I am writing this after coming home from our last visit to the vet's office. Sugar, our beloved cat, is no longer with us.
For those of our friends who knew her, or wanted to know her (which I figure is most of our friends), and for my own consolation, I would like to present you with a biography of a special cat.
Sugar, as I've said before, was my mother's last pet. She and my stepfather, Jerry, had only owned dogs. But they were open to the idea of a cat for a pet, and as they became older and sicker themselves, they figured it would become harder to deal with walking a dog several times a day, but relatively easy to care for a cat.
The first cat they adopted, Tiger, was a beautiful little gray tabby. Unfortunately, he died a short time after they got him, of feline leukemia.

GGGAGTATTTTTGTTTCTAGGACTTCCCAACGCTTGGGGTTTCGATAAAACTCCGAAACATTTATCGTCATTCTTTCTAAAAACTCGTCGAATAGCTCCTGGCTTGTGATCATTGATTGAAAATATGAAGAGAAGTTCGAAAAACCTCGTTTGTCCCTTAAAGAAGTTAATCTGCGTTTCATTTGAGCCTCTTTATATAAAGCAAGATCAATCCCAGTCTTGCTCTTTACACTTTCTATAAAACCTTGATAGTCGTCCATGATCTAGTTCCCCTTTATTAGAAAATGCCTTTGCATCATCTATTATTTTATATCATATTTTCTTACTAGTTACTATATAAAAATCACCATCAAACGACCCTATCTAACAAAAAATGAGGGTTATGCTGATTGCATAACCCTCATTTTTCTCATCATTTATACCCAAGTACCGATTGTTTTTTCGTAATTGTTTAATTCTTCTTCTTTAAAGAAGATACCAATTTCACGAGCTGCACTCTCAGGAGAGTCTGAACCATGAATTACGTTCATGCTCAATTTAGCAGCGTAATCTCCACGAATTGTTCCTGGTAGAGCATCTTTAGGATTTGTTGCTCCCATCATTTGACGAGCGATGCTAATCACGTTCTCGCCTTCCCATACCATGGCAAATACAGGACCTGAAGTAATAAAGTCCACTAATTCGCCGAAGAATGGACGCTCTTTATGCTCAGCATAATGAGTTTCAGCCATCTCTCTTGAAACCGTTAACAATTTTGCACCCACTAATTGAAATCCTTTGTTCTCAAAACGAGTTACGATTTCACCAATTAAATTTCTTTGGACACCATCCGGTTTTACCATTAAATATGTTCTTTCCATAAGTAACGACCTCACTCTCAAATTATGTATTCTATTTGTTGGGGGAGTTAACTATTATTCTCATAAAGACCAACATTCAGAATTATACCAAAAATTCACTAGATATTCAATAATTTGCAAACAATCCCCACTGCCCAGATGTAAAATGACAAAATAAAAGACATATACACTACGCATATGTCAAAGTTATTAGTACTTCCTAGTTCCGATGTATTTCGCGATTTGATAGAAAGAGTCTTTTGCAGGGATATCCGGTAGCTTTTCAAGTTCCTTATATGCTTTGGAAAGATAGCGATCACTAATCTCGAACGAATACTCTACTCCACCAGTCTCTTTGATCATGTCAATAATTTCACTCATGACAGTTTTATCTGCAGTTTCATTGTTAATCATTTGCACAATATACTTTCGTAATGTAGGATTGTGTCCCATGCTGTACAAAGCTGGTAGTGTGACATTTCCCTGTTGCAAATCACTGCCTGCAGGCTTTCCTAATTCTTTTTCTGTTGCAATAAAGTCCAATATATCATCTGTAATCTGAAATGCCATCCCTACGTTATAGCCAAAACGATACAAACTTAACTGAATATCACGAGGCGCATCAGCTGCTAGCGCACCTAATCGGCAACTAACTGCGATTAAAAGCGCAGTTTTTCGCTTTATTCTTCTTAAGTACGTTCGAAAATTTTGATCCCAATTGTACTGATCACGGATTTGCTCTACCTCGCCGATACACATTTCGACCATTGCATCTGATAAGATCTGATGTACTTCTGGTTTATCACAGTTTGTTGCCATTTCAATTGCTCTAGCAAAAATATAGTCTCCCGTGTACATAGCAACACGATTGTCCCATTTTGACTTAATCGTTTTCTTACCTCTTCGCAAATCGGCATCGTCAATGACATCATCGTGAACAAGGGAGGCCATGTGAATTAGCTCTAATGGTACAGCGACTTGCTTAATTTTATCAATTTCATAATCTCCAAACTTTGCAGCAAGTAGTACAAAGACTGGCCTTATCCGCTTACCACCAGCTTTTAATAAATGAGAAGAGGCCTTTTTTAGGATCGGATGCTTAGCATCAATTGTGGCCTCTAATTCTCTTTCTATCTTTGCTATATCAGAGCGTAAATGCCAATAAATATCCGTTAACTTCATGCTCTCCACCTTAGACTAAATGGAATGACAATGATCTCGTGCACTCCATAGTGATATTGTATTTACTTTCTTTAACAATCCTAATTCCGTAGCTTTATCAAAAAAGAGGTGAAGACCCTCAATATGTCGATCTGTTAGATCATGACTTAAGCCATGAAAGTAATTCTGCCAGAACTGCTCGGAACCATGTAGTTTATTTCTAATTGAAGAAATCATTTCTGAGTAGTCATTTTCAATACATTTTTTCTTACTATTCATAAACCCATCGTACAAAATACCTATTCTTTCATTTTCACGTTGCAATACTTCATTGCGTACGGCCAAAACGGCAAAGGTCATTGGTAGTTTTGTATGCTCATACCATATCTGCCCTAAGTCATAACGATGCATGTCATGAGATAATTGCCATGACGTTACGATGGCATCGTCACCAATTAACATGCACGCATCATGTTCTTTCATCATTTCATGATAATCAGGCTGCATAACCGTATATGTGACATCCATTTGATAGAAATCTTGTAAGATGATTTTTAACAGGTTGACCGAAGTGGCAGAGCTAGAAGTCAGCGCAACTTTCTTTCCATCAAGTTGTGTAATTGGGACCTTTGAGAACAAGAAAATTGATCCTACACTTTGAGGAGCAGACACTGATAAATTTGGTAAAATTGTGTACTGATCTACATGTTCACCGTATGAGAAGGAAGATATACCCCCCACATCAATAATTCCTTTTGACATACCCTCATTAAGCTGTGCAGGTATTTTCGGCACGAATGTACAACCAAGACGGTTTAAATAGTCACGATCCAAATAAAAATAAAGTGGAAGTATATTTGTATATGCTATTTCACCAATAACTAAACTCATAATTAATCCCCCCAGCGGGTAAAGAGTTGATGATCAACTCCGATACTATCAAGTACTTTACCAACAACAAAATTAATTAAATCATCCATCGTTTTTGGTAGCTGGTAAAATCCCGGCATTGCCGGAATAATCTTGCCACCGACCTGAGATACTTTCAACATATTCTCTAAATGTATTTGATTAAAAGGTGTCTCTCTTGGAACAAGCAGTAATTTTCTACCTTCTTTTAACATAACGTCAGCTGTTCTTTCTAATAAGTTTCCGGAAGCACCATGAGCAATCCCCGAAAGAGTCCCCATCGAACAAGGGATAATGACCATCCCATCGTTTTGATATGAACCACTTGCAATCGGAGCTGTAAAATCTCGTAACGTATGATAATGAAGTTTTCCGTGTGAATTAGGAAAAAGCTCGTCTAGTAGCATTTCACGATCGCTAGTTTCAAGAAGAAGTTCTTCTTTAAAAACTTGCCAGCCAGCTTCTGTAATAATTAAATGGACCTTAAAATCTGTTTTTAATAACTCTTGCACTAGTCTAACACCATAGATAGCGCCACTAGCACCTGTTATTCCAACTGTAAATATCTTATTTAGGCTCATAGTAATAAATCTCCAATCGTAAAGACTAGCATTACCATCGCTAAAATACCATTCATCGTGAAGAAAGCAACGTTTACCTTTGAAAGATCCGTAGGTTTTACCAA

Then they adopted Sugar, from a woman in Pottstown (where they lived) who operated a cat rescue service called Furball Farms Feline Rescue. I don't know much about Sugar's background, but it's my understanding from what Mom told me then (and what little esrblog
found out from the woman, many years later), that Sugar's mother was a rescued cat and Sugar was born at the rescue facility. It was the woman at the rescue facility who named her "Sugar", and she told esrblog
over the phone, many years later, that "if I named her Sugar I must have noticed, even then, that she had a sweet disposition."